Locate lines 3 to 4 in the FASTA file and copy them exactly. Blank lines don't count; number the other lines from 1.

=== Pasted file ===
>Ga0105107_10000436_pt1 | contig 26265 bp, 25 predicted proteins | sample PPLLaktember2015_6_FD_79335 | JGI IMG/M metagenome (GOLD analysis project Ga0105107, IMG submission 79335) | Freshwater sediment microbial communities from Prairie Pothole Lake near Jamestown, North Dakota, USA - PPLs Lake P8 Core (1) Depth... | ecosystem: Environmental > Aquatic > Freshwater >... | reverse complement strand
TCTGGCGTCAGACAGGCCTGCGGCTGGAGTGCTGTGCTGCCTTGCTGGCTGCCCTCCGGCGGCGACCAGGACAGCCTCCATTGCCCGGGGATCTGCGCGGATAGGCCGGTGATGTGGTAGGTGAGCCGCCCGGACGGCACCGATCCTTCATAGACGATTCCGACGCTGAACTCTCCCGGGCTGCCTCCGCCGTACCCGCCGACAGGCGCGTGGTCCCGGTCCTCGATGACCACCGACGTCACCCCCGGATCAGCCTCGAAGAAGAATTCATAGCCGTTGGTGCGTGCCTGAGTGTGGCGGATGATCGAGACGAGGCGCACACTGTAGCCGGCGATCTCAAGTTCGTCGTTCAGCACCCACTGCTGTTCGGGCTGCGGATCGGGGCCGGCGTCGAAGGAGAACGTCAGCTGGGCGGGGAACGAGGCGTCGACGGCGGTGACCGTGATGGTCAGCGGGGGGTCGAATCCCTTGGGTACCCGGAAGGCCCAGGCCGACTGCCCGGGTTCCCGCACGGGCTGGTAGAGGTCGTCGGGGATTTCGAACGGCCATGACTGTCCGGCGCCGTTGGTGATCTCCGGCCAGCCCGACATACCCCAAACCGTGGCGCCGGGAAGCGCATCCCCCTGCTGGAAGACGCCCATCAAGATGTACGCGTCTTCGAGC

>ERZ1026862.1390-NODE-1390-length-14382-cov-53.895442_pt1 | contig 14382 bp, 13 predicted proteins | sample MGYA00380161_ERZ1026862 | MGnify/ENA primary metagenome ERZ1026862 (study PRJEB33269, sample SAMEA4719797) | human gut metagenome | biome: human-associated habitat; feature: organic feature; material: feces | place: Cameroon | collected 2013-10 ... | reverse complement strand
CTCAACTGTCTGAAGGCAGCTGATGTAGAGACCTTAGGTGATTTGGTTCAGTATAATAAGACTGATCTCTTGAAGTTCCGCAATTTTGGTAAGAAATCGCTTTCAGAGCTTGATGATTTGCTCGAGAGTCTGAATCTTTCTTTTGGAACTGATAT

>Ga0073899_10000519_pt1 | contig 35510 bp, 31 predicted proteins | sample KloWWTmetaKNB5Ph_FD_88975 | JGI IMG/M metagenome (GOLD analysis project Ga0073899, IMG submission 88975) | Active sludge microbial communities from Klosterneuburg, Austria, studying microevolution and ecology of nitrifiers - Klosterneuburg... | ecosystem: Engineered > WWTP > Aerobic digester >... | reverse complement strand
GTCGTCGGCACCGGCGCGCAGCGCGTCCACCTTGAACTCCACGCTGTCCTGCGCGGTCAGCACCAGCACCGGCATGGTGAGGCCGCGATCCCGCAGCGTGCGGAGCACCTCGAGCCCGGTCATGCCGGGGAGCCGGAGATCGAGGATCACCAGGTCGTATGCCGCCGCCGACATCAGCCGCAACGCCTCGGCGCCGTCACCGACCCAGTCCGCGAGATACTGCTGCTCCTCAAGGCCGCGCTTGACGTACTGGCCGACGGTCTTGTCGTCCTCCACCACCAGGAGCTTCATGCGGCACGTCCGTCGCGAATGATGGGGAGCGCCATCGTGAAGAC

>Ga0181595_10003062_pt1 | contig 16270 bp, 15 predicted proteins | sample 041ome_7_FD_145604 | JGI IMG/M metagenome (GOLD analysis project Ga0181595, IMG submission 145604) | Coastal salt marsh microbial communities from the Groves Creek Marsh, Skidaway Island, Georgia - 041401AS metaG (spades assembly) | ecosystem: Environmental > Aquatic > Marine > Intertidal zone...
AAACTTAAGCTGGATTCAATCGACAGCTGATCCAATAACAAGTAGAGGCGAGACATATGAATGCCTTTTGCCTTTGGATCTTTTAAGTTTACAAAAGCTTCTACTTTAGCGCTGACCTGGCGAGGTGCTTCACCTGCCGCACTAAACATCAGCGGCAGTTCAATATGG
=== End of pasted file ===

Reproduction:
>ERZ1026862.1390-NODE-1390-length-14382-cov-53.895442_pt1 | contig 14382 bp, 13 predicted proteins | sample MGYA00380161_ERZ1026862 | MGnify/ENA primary metagenome ERZ1026862 (study PRJEB33269, sample SAMEA4719797) | human gut metagenome | biome: human-associated habitat; feature: organic feature; material: feces | place: Cameroon | collected 2013-10 ... | reverse complement strand
CTCAACTGTCTGAAGGCAGCTGATGTAGAGACCTTAGGTGATTTGGTTCAGTATAATAAGACTGATCTCTTGAAGTTCCGCAATTTTGGTAAGAAATCGCTTTCAGAGCTTGATGATTTGCTCGAGAGTCTGAATCTTTCTTTTGGAACTGATAT